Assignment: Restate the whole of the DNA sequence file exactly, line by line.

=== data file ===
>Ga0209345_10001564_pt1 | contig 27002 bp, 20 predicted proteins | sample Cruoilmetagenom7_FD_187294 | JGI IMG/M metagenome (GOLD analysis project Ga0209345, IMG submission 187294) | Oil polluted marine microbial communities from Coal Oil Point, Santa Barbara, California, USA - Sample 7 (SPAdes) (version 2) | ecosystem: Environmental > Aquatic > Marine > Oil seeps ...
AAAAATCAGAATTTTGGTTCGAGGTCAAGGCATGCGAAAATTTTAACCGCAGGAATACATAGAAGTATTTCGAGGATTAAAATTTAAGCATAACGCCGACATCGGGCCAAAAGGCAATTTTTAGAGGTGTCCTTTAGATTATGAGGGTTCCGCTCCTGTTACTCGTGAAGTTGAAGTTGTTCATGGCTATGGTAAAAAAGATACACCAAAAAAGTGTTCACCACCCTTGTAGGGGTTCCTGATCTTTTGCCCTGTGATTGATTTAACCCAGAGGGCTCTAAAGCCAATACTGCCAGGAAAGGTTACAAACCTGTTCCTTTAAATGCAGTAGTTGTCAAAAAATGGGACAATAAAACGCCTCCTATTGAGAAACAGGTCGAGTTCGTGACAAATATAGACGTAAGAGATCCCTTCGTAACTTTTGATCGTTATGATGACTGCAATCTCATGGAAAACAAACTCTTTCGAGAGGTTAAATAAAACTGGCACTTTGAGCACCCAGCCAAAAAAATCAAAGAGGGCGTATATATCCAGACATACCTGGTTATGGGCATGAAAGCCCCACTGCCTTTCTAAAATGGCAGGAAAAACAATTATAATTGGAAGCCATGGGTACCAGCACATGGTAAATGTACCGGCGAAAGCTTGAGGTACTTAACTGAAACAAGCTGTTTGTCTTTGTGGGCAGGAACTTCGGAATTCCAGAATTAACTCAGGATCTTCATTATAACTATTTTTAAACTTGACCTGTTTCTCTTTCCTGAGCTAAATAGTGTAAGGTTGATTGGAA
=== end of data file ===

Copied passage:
>Ga0209345_10001564_pt1 | contig 27002 bp, 20 predicted proteins | sample Cruoilmetagenom7_FD_187294 | JGI IMG/M metagenome (GOLD analysis project Ga0209345, IMG submission 187294) | Oil polluted marine microbial communities from Coal Oil Point, Santa Barbara, California, USA - Sample 7 (SPAdes) (version 2) | ecosystem: Environmental > Aquatic > Marine > Oil seeps ...
AAAAATCAGAATTTTGGTTCGAGGTCAAGGCATGCGAAAATTTTAACCGCAGGAATACATAGAAGTATTTCGAGGATTAAAATTTAAGCATAACGCCGACATCGGGCCAAAAGGCAATTTTTAGAGGTGTCCTTTAGATTATGAGGGTTCCGCTCCTGTTACTCGTGAAGTTGAAGTTGTTCATGGCTATGGTAAAAAAGATACACCAAAAAAGTGTTCACCACCCTTGTAGGGGTTCCTGATCTTTTGCCCTGTGATTGATTTAACCCAGAGGGCTCTAAAGCCAATACTGCCAGGAAAGGTTACAAACCTGTTCCTTTAAATGCAGTAGTTGTCAAAAAATGGGACAATAAAACGCCTCCTATTGAGAAACAGGTCGAGTTCGTGACAAATATAGACGTAAGAGATCCCTTCGTAACTTTTGATCGTTATGATGACTGCAATCTCATGGAAAACAAACTCTTTCGAGAGGTTAAATAAAACTGGCACTTTGAGCACCCAGCCAAAAAAATCAAAGAGGGCGTATATATCCAGACATACCTGGTTATGGGCATGAAAGCCCCACTGCCTTTCTAAAATGGCAGGAAAAACAATTATAATTGGAAGCCATGGGTACCAGCACATGGTAAATGTACCGGCGAAAGCTTGAGGTACTTAACTGAAACAAGCTGTTTGTCTTTGTGGGCAGGAACTTCGGAATTCCAGAATTAACTCAGGATCTTCATTATAACTATTTTTAAACTTGACCTGTTTCTCTTTCCTGAGCTAAATAGTGTAAGGTTGATTGGAA